Search Images Maps Play YouTube News Gmail Drive More »
Sign in
Screen reader users: click this link for accessible mode. Accessible mode has the same essential features but works better with your reader.

Patents

  1. Advanced Patent Search
Publication numberUS4815141 A
Publication typeGrant
Application numberUS 06/937,118
Publication dateMar 21, 1989
Filing dateDec 2, 1986
Priority dateDec 2, 1986
Fee statusLapsed
Publication number06937118, 937118, US 4815141 A, US 4815141A, US-A-4815141, US4815141 A, US4815141A
InventorsRobert W. Carver, Victor O. Richardson
Original AssigneeCarver Corporation
Export CitationBiBTeX, EndNote, RefMan
External Links: USPTO, USPTO Assignment, Espacenet
Apparatus and methods for removing unwanted components from a communications signal
US 4815141 A
Abstract
A tuner includes circuitry for conditioning an audio signal including (i) a pilot signal canceller, (ii) a noise limiter, (iii) a notch filter, and (iv) a de-emphasizer; as well as an attenuator for RF signals. In an exemplary embodiment, an AM stereo pilot signal canceller utilizes a 25 Hz signal which is added or subtracted from the left and right channels to eliminate the pilot signal. The noise limiter includes a capacitor which is switched into the feedback circuit of an operational amplifier when the input is at a selected level. The diverting of the feedback signal to the capacitor causes the amplifier to saturate thereby removing the noise from the signal. The notch filter includes first and second band pass filters which are centered at a selected frequency, e.g. 10 kHz, for removing a 10 kHz beat note. The passed band is phase shifted so that it is 180 degrees out of phase with the original signal and then added back with the original signal to remove the selected band. The de-emphasizer performs a shelving function to attenuate an audio signal which has been compressed prior to broadcast transmission. The RF attenuator includes a light dependent resistor which forms a part of a voltage divider and which is remotely switched at the tuner to eliminate feeding the RF signal to a front panel switch.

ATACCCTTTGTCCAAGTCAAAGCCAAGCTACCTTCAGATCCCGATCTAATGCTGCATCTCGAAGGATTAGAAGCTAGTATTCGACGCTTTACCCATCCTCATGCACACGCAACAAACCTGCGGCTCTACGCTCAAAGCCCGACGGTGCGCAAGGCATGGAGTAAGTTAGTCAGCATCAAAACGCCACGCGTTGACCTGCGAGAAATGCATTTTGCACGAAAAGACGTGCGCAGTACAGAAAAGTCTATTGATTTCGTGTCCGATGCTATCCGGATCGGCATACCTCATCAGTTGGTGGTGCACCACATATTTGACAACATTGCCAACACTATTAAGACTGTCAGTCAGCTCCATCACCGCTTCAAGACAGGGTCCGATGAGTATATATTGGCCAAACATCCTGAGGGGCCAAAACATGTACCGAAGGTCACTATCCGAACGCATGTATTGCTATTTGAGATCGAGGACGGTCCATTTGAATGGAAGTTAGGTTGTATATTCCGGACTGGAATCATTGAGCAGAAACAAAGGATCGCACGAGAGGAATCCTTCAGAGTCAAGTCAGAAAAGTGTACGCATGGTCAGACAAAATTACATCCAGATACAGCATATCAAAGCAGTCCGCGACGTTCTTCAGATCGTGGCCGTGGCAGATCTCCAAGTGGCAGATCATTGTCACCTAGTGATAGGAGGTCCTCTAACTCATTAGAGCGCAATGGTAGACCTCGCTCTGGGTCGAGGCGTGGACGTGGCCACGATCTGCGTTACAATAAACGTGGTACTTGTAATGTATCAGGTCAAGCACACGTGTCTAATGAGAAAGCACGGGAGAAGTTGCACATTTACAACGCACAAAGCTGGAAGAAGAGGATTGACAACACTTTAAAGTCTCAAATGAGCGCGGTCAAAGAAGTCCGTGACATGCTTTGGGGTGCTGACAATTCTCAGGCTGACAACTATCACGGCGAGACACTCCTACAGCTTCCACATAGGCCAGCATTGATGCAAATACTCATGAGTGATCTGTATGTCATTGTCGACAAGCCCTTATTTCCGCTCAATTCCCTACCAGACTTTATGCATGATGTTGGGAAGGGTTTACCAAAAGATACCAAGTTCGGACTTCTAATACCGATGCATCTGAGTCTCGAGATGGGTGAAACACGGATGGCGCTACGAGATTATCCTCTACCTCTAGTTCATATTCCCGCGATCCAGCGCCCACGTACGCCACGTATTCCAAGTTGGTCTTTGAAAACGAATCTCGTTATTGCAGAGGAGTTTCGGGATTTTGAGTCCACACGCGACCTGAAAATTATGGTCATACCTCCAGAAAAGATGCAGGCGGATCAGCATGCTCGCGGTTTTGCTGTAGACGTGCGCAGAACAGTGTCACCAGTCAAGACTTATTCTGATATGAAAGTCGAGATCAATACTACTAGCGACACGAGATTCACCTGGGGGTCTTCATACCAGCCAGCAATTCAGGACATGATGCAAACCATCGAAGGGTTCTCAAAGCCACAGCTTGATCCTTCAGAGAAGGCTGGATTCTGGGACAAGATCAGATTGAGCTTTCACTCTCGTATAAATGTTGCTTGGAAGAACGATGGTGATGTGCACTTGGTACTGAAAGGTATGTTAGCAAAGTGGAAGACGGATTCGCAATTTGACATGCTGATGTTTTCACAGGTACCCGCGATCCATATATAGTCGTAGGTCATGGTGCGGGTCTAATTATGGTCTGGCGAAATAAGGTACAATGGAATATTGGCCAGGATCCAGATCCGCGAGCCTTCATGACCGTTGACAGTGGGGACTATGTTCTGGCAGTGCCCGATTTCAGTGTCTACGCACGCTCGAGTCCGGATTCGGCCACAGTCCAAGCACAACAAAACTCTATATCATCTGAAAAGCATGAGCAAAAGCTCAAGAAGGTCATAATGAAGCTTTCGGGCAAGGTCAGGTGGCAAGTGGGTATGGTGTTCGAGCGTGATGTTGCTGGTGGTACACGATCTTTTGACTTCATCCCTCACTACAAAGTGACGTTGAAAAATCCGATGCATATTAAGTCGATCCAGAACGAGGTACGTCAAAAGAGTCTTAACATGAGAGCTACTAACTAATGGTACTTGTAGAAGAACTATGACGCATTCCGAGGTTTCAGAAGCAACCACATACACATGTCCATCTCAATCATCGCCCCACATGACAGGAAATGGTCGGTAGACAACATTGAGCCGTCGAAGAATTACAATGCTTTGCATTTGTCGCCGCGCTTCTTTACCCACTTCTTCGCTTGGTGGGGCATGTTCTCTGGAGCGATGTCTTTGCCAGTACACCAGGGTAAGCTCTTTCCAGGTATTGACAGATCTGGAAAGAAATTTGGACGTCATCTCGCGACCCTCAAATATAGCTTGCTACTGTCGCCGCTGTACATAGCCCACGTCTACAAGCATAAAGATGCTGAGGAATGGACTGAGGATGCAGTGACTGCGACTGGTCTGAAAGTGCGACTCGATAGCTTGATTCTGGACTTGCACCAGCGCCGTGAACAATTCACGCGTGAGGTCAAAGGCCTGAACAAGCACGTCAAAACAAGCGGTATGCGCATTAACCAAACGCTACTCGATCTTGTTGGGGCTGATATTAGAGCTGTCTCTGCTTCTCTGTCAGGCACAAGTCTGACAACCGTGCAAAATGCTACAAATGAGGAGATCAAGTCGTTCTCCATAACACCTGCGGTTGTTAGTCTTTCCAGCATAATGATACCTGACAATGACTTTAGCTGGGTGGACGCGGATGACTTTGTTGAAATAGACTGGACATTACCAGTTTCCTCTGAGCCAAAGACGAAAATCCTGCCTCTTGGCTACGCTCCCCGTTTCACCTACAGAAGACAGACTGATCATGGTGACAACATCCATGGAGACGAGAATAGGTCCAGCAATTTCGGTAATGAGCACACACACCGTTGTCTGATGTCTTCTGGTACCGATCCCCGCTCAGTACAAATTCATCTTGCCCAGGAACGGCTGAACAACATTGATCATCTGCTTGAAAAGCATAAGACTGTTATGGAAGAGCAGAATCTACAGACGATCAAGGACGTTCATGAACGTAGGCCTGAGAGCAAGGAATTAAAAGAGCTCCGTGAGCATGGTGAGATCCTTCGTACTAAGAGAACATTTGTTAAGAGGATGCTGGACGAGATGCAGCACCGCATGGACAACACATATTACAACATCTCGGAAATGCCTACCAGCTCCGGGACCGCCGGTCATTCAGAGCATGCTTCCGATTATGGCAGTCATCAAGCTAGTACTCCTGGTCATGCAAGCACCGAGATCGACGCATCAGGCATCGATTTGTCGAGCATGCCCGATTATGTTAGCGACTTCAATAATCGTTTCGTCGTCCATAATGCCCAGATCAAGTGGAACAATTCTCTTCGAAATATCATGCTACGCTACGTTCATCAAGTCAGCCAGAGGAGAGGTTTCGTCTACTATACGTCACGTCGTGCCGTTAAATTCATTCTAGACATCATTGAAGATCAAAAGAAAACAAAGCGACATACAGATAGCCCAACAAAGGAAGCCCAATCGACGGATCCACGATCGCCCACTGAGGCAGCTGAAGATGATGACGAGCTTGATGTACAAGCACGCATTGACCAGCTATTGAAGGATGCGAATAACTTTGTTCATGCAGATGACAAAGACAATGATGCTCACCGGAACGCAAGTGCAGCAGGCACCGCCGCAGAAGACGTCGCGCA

Images(8)
Previous page
Next page
Claims(13)
What is claimed is:
1. In a radio tuner apparatus for reducing noise in an audio signal, said apparatus comprising:
a. amplifier means including (i) input means for receiving an audio input signal, (ii) output means for generating an output of the signal, and (iii) feedback means for feeding said output signal to said input means to operate said amplifier means in a linear manner;
b. means for routing said output signal from said feedback means, when said input signal is at a selected level, so as to divert said output signal from said input means; and
c. means for setting said selected level so that said amplifier means reaches a saturation level to eliminate first components of the noise which are at or above the selected level.
2. The apparatus as set forth in claim 1 wherein:
a. the noise includes second components which are below the selected level; and
b. said routing means includes means for causing said amplifier means to operate in a nonlinear manner when said input signal is at said selected level so that said second noise components which are below said selected level are amplified by said amplifier means to said saturation level in a manner to reduce the second noise components.
3. The apparatus as set forth in claim 2 wherein said routing means includes:
a. charge storage means for receiving said output signal from said feedback means and for storing said signal therein; and
b. switch means, which are in electrical communication with said feedback means, for routing said output signal to said charge storage means when said input signal is at or above said selected level.
4. The apparatus as set forth in claim 3 wherein:
a. said switch means includes a diode which is connected to said feedback means;
b. said charge storage means includes a capacitor which is connected to said diode; and